Objective: To compare the clinical effect of nebulized budesonide with placebo in acute pediatric asthma.
Methods: A randomized, controlled, double-blind trial with parallel design was used in the ED of a tertiary care children's hospital. Children aged 6 months to 18 years with a moderate to severe exacerbation of asthma [Pulmonary Index Score (PIS) > or = 5 or < or = 11 after a salbutamol nebulization of 0.15 mg/kg] were eligible. All patients received prednisone 1 mg/kg orally and nebulized salbutamol (0.15 mg/kg) every 30 minutes for 3 doses and then every hour for 4 hours. The intervention was 2 mg (4 mL) of nebulized budesonide or 4 mL of nebulized normal saline.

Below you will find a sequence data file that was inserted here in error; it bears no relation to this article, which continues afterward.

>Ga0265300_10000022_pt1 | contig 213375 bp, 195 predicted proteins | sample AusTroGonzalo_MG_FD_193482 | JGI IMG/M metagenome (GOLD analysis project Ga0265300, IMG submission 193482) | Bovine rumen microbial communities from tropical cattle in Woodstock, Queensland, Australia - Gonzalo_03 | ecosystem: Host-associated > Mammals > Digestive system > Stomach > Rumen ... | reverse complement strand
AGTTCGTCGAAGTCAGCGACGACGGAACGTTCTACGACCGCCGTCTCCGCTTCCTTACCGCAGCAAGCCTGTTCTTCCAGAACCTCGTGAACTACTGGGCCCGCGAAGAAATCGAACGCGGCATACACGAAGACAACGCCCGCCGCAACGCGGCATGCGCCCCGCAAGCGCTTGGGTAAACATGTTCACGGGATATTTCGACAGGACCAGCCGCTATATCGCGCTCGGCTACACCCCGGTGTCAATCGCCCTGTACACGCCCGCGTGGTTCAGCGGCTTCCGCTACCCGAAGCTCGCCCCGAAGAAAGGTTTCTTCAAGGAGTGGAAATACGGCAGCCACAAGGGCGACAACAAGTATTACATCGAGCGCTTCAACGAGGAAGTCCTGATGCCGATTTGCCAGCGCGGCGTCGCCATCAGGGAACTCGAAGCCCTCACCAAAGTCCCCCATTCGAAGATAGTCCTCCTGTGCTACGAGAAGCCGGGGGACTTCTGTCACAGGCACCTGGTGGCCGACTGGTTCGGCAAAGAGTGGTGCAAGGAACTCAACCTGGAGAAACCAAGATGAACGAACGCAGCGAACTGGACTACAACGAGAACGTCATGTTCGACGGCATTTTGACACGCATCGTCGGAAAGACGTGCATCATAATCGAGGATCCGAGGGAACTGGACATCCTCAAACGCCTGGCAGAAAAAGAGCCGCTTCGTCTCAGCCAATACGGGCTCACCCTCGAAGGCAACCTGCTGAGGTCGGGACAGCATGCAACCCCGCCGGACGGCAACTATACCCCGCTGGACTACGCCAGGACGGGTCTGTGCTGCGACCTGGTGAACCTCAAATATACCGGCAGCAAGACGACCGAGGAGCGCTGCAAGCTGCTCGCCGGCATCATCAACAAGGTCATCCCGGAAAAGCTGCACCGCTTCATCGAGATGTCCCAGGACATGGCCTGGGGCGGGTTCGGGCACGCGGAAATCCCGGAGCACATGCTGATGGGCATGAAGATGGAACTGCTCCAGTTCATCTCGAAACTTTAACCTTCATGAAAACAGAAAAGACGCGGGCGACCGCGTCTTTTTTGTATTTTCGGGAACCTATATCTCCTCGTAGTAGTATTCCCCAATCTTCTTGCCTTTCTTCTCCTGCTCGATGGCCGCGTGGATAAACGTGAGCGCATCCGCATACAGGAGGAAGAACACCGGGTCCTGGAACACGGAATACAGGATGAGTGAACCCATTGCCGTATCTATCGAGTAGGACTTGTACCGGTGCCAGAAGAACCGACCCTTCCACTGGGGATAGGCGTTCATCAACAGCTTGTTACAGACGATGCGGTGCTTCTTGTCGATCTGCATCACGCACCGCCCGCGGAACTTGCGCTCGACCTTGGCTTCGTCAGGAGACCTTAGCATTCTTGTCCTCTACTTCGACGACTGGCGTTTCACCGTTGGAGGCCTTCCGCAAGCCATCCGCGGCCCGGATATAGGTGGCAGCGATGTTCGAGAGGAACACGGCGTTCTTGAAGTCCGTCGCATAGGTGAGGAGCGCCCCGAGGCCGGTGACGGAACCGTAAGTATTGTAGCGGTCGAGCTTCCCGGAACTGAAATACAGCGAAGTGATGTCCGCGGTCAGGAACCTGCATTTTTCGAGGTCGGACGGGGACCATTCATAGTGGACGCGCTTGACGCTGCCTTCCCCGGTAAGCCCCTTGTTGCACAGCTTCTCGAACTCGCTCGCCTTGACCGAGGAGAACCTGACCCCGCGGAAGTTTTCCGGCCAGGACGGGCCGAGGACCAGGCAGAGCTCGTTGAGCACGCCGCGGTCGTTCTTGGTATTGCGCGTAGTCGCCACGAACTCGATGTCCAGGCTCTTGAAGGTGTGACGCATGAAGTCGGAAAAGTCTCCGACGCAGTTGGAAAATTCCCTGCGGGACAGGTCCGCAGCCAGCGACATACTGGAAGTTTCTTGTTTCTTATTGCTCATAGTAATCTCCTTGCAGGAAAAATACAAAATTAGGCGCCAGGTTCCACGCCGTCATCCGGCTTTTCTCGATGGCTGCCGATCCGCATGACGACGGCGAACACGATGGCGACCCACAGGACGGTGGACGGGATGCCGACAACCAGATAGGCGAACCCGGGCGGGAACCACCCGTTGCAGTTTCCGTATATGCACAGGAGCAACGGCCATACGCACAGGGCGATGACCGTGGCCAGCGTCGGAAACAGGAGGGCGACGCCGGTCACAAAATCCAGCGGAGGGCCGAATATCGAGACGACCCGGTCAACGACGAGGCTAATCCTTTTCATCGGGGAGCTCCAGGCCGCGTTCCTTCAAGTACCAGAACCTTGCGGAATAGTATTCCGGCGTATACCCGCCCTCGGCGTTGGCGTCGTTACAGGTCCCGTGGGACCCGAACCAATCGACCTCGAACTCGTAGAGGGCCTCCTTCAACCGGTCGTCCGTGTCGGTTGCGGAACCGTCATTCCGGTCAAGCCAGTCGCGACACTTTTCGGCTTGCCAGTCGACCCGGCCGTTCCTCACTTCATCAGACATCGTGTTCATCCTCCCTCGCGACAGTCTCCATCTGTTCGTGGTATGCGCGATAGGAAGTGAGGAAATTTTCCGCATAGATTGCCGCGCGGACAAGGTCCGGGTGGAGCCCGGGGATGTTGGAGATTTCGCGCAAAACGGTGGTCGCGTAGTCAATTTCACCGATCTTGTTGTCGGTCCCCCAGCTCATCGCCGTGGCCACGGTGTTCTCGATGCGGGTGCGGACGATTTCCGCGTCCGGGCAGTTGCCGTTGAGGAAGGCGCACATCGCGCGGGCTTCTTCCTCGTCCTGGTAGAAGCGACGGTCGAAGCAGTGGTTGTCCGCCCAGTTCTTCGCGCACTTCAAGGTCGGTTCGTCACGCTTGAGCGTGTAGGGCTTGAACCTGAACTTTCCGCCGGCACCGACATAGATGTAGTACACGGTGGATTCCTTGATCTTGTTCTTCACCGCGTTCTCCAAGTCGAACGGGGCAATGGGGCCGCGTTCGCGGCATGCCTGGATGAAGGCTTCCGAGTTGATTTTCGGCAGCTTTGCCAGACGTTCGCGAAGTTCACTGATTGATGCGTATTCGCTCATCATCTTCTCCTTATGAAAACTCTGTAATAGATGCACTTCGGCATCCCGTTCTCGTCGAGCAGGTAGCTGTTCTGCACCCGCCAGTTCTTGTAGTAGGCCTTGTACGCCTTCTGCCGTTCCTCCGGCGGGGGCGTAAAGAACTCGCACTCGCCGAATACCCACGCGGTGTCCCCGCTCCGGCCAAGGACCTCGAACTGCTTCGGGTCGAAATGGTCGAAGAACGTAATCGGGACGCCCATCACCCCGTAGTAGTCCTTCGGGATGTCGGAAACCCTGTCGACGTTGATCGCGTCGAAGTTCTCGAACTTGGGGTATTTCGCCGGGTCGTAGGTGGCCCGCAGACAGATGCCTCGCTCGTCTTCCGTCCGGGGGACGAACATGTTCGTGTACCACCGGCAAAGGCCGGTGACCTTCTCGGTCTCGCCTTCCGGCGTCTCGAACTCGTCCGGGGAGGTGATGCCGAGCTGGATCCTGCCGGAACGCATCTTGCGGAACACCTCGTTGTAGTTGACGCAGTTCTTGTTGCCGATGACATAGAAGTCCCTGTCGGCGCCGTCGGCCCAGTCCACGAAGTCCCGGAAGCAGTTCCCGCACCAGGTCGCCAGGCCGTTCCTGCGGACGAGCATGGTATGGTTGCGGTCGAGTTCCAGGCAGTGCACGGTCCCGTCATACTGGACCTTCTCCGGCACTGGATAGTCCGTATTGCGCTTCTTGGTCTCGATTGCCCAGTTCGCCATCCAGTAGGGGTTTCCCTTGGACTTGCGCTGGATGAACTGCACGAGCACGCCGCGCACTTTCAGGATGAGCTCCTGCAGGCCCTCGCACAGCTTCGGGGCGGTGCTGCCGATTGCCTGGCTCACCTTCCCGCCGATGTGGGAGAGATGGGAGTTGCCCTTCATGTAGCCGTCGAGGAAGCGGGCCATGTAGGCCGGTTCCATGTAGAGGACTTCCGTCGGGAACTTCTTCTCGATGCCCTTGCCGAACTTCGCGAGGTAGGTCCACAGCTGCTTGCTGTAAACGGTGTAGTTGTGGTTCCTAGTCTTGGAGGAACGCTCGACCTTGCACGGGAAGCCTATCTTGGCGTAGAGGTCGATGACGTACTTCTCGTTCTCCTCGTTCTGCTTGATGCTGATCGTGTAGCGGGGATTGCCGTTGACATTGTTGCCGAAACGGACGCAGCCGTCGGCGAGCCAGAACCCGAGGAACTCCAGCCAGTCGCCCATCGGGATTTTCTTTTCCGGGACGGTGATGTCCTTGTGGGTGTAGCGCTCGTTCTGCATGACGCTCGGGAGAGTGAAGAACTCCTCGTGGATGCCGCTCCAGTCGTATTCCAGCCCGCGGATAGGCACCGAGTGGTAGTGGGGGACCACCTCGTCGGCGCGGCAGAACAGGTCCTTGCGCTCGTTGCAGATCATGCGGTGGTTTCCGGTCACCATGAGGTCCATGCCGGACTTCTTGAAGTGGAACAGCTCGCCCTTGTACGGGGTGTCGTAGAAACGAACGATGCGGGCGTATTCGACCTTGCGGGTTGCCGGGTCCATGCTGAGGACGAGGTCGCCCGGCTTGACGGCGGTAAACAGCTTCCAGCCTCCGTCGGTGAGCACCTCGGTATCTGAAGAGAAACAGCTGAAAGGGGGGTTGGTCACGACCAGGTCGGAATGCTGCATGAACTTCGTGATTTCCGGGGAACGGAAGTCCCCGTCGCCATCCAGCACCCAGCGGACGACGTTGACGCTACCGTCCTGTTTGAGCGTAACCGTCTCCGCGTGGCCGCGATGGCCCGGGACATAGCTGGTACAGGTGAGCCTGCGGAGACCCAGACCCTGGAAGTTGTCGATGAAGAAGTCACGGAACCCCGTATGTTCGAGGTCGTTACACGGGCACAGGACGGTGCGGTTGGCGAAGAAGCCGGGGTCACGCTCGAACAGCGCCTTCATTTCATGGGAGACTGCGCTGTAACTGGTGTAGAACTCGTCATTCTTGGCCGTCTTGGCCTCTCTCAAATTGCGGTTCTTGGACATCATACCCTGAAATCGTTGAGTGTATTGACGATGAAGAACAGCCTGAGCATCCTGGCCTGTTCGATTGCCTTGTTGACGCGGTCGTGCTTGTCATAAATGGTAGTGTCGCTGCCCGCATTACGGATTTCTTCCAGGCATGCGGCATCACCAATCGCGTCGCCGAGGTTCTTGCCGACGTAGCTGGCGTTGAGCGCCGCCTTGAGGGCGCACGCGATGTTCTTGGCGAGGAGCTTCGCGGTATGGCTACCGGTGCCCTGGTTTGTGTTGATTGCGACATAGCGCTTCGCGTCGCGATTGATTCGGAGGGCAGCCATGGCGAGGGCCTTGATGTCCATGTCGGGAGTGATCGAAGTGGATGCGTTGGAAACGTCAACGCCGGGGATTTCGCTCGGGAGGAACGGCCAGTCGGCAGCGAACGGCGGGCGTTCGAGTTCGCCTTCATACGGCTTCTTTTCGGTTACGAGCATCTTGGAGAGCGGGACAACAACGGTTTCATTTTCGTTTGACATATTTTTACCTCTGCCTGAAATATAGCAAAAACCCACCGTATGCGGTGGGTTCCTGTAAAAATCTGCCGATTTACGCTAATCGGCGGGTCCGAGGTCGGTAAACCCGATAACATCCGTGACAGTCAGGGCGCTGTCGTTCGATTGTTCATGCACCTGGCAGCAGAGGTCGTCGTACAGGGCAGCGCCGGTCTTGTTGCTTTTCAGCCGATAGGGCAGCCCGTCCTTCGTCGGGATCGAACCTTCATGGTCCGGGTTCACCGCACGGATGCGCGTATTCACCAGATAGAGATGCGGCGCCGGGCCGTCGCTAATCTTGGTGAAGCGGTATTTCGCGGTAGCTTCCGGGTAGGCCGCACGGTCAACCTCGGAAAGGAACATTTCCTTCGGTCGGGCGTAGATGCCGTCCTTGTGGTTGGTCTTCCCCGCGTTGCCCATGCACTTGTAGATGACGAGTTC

Results: Baseline characteristics were comparable in the budesonide group (n = 24) and in the placebo group (n = 20). There were no significant differences in the primary outcome measure (PIS) between the 2 groups. However, the PIS at 1 hour had a tendency to be lower in the budesonide group (median = 5) as compared with the placebo group (median = 6; p = 0.07). Survival analysis of release/discharge from the ED/hospital showed a more rapid rate in the budesonide group as compared with the placebo group (p = 0.02). No adverse effects were seen.
Conclusion: Although these preliminary results suggest that nebulized budesonide may be an effective adjunct to oral prednisone in the management of moderate to severe asthma exacerbations, a larger trial will be required before the widespread use of inhaled budesonide in acute asthma can be advocated.